Monarch Dunes Butterfly Habitat in Nipomo is the first winter site in California that is managed by volunteers in concert with their community’s land developers. Their joint goal is to maintain or re-establish suitable conditions for winter aggregations through monitoring of grove conditions and making appropriate changes where indicated.
Monarch Dunes Butterfly Habitat
The western monarch butterfly prefers overwintering in the fragrant eucalyptus groves that are abundant along the central coast region of California. These trees provide the climate the monarchs need: proper humidity, filtered light, shade, temperature, and some protection from the wind. Blue gum eucalyptus trees are not well suited for sheltering monarch butterfly clusters, but they do provide the butterflies with a convenient nectar source, as these trees bloom in the winter. Western monarchs will also cluster nightly in other trees, including pine and Monterey cypress.
The Monarch Dunes Butterfly Habitat in Nipomo is a nineteen acre rectangular shaped grove of Tasmanian blue gum eucalyptus trees that encompasses the historical aggregation trees and two wind buffer zones on the western and southern borders of the habitat. Dense growing Monterey cypress trees were added to the standing eucalyptus to create these buffer zones. Some of the original inner grove trees were removed to increase the amount of solar radiation entering the cluster arena. The resultant central clearing was seeded with a hydro seed grass and flower mix and an irrigation system was added to provide water for the seeded plants, the cypress trees and as a water source for the overwintering butterflies.
Five Monterey cypress saplings were planted in the main cluster area to create an additional layer of wind protection and to provide future trees on which the butterflies may form their winter aggregations. In the open area between the row of southern buffer trees and the grove’s southern border, there is a paved trail leading from the parking lot on the southeastern corner to the southwestern portion of the grove’s border, and then curving back to an observational area within the grove. The diagonal entry of the trail into the grove (west to east) was purposefully designed to prevent the funneling of southern storm winds into the aggregation area.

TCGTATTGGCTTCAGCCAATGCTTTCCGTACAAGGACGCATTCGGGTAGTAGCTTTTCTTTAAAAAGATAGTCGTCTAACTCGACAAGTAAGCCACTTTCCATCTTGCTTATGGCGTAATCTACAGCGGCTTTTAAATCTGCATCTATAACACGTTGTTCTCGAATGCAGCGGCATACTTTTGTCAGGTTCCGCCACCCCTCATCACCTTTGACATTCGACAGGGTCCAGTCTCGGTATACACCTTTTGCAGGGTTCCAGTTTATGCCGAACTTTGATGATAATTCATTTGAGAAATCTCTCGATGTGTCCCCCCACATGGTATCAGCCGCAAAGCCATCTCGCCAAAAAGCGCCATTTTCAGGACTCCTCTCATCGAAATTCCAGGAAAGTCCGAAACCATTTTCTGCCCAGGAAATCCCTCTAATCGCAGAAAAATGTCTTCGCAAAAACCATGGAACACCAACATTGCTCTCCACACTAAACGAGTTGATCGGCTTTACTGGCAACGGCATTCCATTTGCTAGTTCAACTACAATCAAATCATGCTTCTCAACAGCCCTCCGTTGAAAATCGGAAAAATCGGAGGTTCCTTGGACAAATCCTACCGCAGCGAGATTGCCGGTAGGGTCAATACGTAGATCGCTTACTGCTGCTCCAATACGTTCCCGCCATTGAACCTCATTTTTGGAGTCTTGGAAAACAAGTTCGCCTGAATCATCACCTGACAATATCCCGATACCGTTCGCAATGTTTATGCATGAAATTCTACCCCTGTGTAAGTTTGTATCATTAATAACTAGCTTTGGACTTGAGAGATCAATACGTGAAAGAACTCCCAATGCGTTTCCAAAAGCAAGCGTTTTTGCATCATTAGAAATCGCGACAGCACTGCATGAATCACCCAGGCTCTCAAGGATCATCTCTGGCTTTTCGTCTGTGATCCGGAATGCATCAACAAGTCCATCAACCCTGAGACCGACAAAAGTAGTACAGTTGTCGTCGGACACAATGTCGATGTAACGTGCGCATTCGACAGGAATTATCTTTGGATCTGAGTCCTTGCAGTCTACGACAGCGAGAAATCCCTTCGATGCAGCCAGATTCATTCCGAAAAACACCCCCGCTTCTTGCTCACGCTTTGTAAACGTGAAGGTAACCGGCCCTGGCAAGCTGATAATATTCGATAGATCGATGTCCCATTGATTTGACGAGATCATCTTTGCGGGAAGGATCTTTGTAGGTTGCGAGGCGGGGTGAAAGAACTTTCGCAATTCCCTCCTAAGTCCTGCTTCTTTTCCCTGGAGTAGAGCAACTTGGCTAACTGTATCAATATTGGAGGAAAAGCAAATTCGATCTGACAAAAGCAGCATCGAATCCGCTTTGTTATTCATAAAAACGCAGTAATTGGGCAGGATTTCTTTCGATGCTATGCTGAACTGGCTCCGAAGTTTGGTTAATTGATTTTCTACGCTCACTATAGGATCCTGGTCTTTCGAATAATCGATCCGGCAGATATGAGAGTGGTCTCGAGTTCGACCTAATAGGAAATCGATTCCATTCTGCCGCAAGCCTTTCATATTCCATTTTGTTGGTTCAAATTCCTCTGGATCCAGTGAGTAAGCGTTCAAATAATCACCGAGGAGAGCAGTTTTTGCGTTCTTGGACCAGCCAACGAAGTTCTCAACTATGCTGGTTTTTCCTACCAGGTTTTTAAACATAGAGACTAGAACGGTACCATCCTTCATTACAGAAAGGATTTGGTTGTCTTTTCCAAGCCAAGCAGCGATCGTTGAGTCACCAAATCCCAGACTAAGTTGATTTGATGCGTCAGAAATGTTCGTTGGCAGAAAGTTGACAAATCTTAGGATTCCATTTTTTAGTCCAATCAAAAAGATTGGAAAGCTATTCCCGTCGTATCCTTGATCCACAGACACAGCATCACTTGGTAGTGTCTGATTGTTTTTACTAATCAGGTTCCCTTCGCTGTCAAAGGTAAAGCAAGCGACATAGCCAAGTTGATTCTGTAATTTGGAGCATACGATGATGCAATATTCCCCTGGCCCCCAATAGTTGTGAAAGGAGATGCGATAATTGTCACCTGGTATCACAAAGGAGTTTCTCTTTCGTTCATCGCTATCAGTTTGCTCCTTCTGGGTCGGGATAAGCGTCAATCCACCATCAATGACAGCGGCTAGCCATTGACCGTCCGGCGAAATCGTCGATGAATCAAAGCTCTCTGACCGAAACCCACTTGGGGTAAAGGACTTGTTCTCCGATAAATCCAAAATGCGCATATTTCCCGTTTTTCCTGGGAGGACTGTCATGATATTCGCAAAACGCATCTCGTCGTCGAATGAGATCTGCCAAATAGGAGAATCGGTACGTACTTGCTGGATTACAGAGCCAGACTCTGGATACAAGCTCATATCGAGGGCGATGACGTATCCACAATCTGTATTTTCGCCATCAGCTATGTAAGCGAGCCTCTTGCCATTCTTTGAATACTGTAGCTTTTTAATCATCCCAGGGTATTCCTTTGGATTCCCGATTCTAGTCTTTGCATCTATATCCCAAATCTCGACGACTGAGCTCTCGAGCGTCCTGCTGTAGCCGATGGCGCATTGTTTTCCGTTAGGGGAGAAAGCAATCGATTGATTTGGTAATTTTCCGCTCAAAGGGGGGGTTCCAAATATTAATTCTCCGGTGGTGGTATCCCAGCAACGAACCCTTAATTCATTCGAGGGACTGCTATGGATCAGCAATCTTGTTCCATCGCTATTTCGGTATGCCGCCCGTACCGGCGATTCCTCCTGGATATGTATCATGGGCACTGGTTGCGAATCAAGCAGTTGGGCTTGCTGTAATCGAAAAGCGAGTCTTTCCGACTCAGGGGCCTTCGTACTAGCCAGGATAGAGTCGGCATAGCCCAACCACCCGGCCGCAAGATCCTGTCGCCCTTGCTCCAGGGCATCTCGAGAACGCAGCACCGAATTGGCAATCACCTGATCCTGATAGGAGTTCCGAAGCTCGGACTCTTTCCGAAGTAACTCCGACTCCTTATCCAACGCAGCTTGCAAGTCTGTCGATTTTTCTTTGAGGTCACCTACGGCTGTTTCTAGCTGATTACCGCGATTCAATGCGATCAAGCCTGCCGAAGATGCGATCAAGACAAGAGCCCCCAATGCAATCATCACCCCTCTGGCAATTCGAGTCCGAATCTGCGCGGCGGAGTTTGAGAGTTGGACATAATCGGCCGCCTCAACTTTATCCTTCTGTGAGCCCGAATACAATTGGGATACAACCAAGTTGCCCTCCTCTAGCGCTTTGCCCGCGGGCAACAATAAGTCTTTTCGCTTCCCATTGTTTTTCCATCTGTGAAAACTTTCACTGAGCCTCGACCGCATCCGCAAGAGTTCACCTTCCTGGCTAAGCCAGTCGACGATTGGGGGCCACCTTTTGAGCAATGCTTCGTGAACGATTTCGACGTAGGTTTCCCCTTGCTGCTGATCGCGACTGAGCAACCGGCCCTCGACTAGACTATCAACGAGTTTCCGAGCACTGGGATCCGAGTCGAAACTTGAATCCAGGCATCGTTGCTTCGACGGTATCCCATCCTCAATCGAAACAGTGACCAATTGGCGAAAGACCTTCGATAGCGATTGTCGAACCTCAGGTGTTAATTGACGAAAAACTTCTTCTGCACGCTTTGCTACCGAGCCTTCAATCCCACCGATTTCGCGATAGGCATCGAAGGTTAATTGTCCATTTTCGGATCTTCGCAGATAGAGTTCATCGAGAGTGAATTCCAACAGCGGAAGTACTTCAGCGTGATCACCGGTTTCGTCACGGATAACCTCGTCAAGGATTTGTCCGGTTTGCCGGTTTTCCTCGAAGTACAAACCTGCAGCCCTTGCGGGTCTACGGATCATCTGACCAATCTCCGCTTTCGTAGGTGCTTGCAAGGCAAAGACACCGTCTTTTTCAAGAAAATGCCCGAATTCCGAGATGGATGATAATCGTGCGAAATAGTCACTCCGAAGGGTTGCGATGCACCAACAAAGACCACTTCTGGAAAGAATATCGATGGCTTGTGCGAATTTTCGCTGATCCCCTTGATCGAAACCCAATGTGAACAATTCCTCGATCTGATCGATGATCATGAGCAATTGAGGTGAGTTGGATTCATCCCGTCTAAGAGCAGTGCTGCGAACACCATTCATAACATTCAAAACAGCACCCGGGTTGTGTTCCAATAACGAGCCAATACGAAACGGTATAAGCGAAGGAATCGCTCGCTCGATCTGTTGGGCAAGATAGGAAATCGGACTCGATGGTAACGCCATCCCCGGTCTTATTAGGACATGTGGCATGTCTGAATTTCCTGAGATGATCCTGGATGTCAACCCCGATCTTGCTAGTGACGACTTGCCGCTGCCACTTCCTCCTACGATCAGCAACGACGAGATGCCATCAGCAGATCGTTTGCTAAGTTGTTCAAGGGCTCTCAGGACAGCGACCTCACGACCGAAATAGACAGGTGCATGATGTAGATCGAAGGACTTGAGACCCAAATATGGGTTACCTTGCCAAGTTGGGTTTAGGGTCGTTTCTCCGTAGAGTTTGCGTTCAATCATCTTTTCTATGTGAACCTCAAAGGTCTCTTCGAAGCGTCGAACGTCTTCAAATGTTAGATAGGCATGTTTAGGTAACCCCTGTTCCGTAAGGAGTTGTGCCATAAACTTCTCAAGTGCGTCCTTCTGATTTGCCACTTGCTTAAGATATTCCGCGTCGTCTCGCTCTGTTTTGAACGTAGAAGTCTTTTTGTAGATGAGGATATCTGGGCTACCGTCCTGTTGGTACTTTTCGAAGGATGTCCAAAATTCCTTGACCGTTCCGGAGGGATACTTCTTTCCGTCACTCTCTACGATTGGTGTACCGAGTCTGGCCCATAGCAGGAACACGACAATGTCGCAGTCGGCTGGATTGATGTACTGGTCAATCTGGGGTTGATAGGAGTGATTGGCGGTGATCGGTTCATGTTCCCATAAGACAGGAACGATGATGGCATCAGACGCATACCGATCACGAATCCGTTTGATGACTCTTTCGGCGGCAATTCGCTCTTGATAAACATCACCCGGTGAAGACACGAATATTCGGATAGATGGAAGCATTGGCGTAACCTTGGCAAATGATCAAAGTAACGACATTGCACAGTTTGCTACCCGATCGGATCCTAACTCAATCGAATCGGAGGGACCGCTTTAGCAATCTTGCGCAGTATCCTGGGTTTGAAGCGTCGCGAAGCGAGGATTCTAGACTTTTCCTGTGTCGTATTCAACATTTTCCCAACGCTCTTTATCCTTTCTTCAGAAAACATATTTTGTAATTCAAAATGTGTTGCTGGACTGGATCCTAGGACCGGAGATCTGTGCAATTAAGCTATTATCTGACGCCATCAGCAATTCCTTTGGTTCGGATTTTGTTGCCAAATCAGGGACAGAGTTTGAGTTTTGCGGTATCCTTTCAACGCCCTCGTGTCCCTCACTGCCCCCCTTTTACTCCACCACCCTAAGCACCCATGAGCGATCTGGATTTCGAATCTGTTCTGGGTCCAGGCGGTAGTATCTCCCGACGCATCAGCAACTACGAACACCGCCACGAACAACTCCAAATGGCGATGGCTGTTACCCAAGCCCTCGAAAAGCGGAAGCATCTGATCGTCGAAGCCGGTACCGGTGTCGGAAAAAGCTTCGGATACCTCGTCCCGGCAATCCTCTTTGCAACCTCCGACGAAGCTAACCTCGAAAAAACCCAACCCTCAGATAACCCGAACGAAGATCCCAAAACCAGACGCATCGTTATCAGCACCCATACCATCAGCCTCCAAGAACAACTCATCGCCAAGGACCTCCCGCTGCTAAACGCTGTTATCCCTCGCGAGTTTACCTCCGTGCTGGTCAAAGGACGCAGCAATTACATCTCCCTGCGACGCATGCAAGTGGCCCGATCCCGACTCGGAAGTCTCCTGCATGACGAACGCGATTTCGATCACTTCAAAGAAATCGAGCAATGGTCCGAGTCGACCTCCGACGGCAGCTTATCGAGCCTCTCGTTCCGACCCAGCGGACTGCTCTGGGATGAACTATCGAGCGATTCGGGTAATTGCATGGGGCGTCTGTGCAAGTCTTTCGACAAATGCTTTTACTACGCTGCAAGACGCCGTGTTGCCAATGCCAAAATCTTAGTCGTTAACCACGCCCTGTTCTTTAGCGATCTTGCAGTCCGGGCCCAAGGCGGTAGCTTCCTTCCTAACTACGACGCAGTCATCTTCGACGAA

An irrigated grassy area was established along the grove’s southern perimeter to serve as an important source of moisture for overwintering butterflies during the winter months. The Nipomo butterfly habitat is located approximately five miles inland from the Pacific Ocean, while most of the other California overwintering sites are within a mile of the coast and may thus record higher humidity levels. The irrigation system in Nipomo provides additional water to the naturally occurring moisture sources of winter rain, coastal fog and morning dew.
Residents and visitors often picnic at the tables provided and enjoy the solitude of a wooded area within the Trilogy at Monarch Dunes community.
Last updated 24 May 2013.